Those myocardial cells with dense inin the avian and mammalian alimentary nervation have in general a poor developcanal (Honjin e t al., ’65; Imaizumi and ment and random orientation of myoHama, ’69), the present study shows from fibrils within their cytoplasm. This observaone to five synapses in any plane of section tion coincides with that previously made
through the internuncial cell of the fish i n the trout heart (Yamauchi and Burnheart. Although the actual number of stock, ’68), but varies with the situation
axons terminating on an internuncial cell in the heart of plaice where Santer and
and the number of myocardial cells con- Cobb (’72) found no basic difference in
tacted in turn by the same internuncial the structure between the sino-auricular
cell remain obscure in the present study, a myocardial cells and the rest of the myomasked difference between the percentage cardium. Membrane-bound granules spearea of vesiculated axon-internuncial cell cific to the auricular myocardial cell cytocontact (52.5% ) and that of the in- plasm are absent from the sino-auricular
ternuncial cell-myocardial cell contact myocardial cells of the loach and trout.
(12.2% ) suggests that the internuncial
In regard to nerve cells in the heart
cell in the fish is concerned with input of lower vertebrates including fish, it has
from a large number of neuronal sources been observed (unpublished) that they
and in output to a relatively confined area tend to occur singly or in small groups
of the effector tissue.
rather than forming an encapsulated ganAn extremely rich innervation of the glion mass as is typical of the mammalian
myocardial cells at the sino-auricular junc- heart. Whether nerve cell dispersion within
tion has been revealed by electron micros- the sino-auricular nodal tissue of the fish
414
A. YAMAUCHI, Y. FUJIMAKI AND R. YOKOTA
may simply reflect a primitive state of
phylogeny for the cardiac ganglion, or may
be significant in facilitating nervous regulation of the nodal activities remains to be
clarified .
ACKNOWLEDGMENTS
A part of this work was carried out in
the Tokyo Metropolitan Institute for Neurosciences during the tenure by A. Y. of a
Guest Research Fellowship. We acknowledge with thanks technical assistance from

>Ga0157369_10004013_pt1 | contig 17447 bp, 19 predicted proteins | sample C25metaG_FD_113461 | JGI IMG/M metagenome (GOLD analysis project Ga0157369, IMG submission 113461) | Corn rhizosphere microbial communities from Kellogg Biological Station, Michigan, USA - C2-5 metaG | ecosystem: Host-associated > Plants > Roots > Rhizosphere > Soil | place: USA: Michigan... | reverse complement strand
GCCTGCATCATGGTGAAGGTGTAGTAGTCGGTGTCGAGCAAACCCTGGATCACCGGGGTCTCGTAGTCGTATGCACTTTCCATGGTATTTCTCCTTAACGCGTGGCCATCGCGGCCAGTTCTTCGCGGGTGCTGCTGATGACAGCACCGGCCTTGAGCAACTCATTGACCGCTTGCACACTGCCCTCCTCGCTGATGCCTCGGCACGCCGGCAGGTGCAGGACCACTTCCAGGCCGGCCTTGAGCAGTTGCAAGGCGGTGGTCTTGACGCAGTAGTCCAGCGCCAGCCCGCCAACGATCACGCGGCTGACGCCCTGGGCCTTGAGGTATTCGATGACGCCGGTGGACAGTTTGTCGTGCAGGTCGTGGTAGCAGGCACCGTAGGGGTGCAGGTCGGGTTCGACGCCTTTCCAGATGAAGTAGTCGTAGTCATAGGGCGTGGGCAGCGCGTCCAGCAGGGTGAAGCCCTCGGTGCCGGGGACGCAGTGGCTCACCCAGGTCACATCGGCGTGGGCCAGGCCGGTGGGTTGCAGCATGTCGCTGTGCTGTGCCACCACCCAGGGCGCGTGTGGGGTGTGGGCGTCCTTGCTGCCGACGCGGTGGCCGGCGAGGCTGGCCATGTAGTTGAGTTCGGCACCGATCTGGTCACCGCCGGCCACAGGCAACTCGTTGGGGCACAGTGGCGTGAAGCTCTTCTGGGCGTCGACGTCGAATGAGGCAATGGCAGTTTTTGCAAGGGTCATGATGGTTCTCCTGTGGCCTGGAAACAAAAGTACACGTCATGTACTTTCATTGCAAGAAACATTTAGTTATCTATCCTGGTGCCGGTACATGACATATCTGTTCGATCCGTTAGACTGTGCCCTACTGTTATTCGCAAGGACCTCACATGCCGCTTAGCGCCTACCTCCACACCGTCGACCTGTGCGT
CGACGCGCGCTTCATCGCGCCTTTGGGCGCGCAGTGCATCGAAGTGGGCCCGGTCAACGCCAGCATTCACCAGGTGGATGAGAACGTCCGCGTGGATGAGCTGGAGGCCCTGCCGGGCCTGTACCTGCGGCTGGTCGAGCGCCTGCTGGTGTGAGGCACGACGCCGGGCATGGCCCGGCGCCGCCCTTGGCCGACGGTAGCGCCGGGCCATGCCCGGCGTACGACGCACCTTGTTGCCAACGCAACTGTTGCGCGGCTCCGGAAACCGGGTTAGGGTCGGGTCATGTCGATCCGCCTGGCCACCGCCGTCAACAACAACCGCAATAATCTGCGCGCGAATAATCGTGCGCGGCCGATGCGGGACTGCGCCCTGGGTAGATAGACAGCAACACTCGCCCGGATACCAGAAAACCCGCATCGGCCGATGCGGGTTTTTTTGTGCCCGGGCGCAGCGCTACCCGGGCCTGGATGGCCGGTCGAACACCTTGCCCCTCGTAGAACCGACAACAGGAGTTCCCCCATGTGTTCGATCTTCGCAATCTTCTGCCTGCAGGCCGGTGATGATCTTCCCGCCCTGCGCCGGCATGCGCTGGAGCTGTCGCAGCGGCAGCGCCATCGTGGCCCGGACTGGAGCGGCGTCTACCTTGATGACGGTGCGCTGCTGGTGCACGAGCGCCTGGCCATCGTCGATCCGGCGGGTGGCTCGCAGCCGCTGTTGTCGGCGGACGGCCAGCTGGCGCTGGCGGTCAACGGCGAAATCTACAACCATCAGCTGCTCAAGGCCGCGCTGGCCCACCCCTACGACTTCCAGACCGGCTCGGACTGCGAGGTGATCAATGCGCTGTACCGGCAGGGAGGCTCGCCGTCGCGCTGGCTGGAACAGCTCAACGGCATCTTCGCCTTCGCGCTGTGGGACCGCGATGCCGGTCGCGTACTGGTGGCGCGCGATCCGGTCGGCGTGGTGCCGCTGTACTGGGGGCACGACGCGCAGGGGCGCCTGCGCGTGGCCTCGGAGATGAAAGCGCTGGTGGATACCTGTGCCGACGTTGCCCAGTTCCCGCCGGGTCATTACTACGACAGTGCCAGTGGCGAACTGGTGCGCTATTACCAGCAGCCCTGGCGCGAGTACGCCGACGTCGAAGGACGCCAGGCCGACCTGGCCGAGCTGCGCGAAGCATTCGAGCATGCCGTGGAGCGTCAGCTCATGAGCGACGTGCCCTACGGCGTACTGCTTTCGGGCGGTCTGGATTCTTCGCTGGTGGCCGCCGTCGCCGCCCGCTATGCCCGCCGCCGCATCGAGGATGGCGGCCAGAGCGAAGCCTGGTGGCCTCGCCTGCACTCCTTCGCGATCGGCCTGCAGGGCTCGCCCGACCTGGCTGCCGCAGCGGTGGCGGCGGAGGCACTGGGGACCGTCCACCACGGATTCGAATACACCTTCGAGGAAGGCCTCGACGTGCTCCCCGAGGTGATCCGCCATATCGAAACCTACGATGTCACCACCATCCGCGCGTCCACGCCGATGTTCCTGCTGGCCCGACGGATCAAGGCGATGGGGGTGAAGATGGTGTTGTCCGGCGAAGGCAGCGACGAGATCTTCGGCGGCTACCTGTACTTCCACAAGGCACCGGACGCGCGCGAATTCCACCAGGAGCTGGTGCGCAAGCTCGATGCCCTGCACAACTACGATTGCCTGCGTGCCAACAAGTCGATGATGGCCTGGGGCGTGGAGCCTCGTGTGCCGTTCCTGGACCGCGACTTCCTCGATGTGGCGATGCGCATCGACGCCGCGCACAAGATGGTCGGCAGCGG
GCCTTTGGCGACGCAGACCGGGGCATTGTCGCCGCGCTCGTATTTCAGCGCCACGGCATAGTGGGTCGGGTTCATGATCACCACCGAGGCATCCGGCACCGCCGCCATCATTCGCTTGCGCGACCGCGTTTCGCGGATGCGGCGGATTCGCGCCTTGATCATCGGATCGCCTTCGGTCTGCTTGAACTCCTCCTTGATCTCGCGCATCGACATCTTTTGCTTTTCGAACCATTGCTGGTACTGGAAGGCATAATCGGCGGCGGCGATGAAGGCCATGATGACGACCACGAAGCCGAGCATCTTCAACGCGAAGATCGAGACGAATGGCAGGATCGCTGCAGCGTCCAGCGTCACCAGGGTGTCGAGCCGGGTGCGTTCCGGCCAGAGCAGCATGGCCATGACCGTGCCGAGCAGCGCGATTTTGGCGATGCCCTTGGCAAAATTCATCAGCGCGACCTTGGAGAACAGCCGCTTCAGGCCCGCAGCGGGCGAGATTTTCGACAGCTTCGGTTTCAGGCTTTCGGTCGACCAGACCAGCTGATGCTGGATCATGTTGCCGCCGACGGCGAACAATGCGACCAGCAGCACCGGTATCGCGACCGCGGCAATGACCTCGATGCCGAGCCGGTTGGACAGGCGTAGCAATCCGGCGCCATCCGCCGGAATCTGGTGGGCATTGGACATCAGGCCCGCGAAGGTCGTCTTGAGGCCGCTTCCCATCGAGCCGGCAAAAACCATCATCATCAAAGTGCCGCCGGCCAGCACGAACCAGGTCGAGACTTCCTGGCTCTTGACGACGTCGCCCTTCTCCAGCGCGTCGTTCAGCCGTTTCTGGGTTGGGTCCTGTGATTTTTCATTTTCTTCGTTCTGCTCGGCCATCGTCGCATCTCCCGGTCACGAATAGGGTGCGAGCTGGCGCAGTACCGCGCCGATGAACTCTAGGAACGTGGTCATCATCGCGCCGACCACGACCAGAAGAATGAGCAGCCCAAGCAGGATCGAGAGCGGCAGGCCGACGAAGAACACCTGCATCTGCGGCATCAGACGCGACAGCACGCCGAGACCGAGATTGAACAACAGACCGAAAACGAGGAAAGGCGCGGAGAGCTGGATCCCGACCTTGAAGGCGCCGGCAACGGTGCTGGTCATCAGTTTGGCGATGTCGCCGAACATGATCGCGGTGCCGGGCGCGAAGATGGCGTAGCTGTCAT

Mr. K. Kumagai and Miss K. Tsushida, and
photomicrographic work by Mr. M.
Takahashi.
LITERATURE CITED
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(Cavia
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Honjin, R., A. Takahashi and Y. Tasaki 1965
Electron microscopic studies of nerve endings
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PLATES
PLATE 1
EXPLANATION OF FIGURES
1 A photomicrograph to show the location of sino-auricular nodal tissue
(NT) in the heart of a loach, Misgurnus anguillicaudatus. The principal portion of the nodal tissue lies at the base of the venous valve
(VV), whereas the tail of the nodal tissue spreads towards the free
margin of the venous valve, which separates the sinus venosus (S)
from the auricle ( A ) of lhe heart. V, ventricle. Calibration: 100 p.
2
A photomicrograph of the sino-auricular region showing continuity
between the nodal tissue (NT) and the auricular myocardium (A).
VV, venous valve, NC, nerve cell bodies within the nodal tissue.
Calibration: 50 p.
3 An electron micrograph from the sino-auricular nodal tissue of a
loach, showing its content of myocardial cells ( M l , M2), an internuncial cell body ( I 1) and numerous axon terminals, e.g., A l , A2.
Note that appearances of internuncial cell processes (12, 13) are different from the preterminal thick axon ( A 3 ) . A part of this micrograph is enlarged in figure 4. Calibration: 5 p.
416
NODAL TISSUE OF FISH HEART
A. Yamauchi, Y. Fujimaki and R . Yokota